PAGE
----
Just turn on the TV or your computer, and the news that is being broadcast is frightening! Just this morning three were killed at a rural school in Northern New Mexico – the shooter and two others. How very sad for the other students, the families involved, the school teachers and principal, and the entire community. One begins to wonder where real safety is. Who can be trusted to do no harm and where is there a safe place to be, 24 hours a day and seven days a week?
Being involved in experiences similar to this or having endured abuse or neglect in childhood years, causes pain.
“Pain is very hard to let go of! Many people cannot let go of pain, because the only way to let go of it once and for all, is first to feel it through and through. Many a person fears this would be overwhelming. They keep the pain alive, oddly enough, by not letting it in.” (Worry, pg. 88, by EM Hallowell, MD).
Just yesterday, Dr. Phil interviewed a young woman who had 10 different personalities or alter egos. What a pathetic story! Instead of dealing/working through the trauma she had endured in childhood, she totally blocked out her first 13 years and created these 10 different ways to cope with the original pain she did not want to discuss or re-visit. Bless her heart, she really wanted help, and Dr. Phil offered it at a place he highly recommends – P.N.P. the Psycho-Neuro-Plasticity center, which examines every area of the brain and body to determine one’s physical, mental, emotional and spiritual states. This will be a God-send for her, and hopefully the beginning of a new life. Who do you think she trusts at this moment? No one! But in time and with help (not drugs) she will do well, and be able to live life!
Trust is a reliance or confidence of the good qualities of others, especially their fairness, truth, honor or ability. It also has to do with the future and a reliance on what will occur down the road. A knowledge that someone else is responsible for taking good care of another, like a grandma who will babysit for our precious children. Please understand that this trust is dependent on our earliest in womb and early childhood experiences. In the words of Thomas R. Verny, MD:
Starting from the moment of conception, a child’s brain is wired by his or her environment. Interaction with the environment is not merely one aspect of brain development, as has been thought; it is an absolute requirement, built into the process from the earliest days in the womb. The brain is sensitive to experience throughout life, but experience during the critical periods of prenatal life and early postnatal life organizes the brain. Our brains and, consequently, our personalities emerge from the complex interplay between the genes we are born with and the experiences we have.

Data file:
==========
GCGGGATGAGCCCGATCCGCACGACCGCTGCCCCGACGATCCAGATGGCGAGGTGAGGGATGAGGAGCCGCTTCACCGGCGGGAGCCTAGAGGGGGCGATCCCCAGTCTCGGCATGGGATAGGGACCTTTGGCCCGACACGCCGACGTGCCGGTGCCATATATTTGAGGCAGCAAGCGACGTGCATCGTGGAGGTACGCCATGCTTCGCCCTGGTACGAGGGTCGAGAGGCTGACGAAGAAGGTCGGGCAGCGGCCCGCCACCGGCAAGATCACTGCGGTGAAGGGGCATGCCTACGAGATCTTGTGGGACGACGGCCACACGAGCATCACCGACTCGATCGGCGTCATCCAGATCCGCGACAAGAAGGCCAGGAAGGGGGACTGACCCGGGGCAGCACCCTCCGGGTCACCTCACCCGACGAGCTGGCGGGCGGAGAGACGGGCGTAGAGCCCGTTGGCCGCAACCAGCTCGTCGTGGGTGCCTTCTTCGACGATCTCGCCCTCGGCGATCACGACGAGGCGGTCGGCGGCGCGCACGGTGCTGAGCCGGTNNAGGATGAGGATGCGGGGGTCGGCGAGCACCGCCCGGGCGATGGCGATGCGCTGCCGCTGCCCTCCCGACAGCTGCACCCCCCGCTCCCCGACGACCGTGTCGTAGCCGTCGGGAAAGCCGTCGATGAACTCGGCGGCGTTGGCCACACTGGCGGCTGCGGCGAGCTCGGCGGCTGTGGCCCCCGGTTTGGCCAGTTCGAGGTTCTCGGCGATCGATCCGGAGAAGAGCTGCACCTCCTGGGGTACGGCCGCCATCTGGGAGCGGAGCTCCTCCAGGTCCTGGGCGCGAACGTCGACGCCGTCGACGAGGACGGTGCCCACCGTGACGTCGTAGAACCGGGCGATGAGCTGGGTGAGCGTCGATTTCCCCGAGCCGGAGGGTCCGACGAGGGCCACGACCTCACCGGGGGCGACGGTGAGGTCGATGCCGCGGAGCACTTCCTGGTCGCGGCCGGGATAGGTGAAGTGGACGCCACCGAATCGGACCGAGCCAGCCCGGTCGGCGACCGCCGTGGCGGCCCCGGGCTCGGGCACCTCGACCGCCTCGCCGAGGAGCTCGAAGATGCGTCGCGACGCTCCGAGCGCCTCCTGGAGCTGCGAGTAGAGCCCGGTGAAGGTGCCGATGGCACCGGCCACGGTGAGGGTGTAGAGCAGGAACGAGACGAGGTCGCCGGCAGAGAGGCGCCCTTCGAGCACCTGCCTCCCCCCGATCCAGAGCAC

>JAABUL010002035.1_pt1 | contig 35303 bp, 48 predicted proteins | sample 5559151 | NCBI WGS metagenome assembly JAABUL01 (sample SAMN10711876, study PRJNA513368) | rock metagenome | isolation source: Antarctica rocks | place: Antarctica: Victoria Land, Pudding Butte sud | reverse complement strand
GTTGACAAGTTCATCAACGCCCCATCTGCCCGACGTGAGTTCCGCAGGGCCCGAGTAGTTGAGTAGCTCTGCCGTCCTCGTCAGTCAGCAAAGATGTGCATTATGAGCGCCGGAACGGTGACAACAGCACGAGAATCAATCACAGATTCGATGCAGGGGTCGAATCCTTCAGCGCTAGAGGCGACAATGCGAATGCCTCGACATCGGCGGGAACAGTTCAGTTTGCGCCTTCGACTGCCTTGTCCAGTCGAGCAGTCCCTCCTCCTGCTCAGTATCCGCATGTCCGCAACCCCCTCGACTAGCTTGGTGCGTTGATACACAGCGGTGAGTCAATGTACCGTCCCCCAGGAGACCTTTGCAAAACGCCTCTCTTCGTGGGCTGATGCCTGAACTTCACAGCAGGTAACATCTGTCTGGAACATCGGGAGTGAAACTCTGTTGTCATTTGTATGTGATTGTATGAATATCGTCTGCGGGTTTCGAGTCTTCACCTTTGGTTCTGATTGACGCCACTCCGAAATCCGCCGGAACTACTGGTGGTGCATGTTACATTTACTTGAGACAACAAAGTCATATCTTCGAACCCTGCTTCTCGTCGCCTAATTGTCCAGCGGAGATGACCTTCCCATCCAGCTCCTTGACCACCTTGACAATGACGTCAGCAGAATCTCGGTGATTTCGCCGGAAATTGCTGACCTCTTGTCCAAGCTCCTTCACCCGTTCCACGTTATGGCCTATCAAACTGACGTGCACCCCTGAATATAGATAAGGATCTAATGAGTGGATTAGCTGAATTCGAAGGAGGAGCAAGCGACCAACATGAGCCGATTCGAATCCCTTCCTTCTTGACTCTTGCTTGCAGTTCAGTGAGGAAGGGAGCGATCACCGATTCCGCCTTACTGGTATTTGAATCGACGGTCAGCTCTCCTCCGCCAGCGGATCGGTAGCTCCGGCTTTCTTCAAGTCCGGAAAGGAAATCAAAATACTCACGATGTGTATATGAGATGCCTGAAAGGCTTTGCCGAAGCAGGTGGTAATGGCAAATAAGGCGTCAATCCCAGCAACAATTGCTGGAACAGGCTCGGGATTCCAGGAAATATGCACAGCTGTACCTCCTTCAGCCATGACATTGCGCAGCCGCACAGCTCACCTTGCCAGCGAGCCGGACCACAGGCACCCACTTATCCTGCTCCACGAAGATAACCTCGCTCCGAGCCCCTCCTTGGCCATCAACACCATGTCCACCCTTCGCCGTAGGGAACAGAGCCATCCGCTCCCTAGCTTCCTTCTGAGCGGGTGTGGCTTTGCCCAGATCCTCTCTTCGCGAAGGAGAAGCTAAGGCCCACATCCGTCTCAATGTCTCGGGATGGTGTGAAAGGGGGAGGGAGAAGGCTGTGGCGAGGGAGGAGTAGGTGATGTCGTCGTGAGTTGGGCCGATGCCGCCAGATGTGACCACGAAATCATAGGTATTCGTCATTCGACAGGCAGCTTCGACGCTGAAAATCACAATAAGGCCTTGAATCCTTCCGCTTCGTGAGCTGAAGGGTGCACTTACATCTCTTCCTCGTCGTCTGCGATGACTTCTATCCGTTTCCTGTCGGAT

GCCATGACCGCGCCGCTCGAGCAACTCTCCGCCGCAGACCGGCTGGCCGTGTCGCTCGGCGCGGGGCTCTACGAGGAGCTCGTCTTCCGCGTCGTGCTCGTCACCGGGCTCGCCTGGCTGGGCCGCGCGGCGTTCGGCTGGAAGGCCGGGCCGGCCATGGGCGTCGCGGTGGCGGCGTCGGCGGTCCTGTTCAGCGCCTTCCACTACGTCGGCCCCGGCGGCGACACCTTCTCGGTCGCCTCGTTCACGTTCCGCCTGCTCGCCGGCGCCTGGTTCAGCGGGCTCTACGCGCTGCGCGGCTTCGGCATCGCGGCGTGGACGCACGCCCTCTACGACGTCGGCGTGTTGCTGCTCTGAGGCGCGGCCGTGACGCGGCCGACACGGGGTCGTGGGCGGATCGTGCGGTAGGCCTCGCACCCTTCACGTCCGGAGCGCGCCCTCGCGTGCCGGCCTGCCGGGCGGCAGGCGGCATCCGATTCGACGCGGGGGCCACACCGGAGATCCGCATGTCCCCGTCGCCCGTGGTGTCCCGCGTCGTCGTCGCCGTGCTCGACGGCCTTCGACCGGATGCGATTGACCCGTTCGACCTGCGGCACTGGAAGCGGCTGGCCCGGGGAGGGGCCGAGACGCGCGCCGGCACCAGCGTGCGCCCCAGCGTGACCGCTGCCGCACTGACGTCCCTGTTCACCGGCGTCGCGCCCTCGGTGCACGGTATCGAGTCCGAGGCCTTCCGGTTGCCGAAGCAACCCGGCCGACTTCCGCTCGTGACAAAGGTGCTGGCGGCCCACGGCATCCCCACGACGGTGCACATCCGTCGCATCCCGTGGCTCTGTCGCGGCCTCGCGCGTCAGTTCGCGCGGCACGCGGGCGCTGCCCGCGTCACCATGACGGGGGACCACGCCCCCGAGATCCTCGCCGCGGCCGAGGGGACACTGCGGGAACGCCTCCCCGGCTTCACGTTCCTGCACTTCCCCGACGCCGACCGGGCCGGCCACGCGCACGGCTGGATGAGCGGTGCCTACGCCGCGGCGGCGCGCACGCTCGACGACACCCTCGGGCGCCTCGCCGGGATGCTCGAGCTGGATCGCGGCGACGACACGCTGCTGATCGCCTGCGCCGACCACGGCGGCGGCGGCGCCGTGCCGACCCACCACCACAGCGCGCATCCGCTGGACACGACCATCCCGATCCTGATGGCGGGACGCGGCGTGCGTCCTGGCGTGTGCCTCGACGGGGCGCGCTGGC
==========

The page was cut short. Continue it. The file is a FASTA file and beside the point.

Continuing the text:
Our basic ability to trust is developed during the first 18 months to 2 years of life, remember? This is when we can record experiences, but are without language or the ability to express what happened in our lives. Our bodies record our experience both in the brain and in other organs as well. So often in later life, we suffer with physical sensations or illness that stem from early life trauma; just like the woman, now in her mid-twenties, who could not recall her life or even her relationships with parents before age 13. Finally in the interview with Dr. Phil, who knowingly pressed her to explain the “trauma or worst thing that ever happened to you in childhood,” she was able to say “I am not able to talk about that.” The record was there in her brain, but her desire to recall or speak about it, caused her to stutter and go from understandable conversation to fractured verbiage there with Dr. Phil.
Dr. Verny in His book, “Pre-Parenting” continues:
Every biological process leaves a psychological imprint, and every psychological event, changes the architecture of the brain. A secure relationship with one or two primary caregivers leads to more rapid acquisition of emotional and cognitive skills. Such skills confer not just temporary advantages, but permanent ones, because they are the number one tool for constructing the brain.
So . . .
– Ask yourself, what occurred or was the atmosphere between your parents while you were in the womb and during the first 2 years of your life? After you have thought about this, write it down. This will be a major help in you being able to understand your ability or inability to trust others.
– Think back through your character-forming years (Conception through age 7). What experiences occurred that may have created distrust rather than trust in you? Write a list and explain each item a bit.
– What experiences occurred in your adolescent and adult years that have accentuated your inability to trust? Write about them.
– The hand will write what the mouth cannot speak! This is why we encourage you to write your experiences. Then take what you have written to a personal friend, Pastor or Counselor, and read out loud what you have written. This will give your brain the message, through your senses, that you have taken care of this “trust issue.”
This is a project well worth doing. God Bless You as you chose to do it!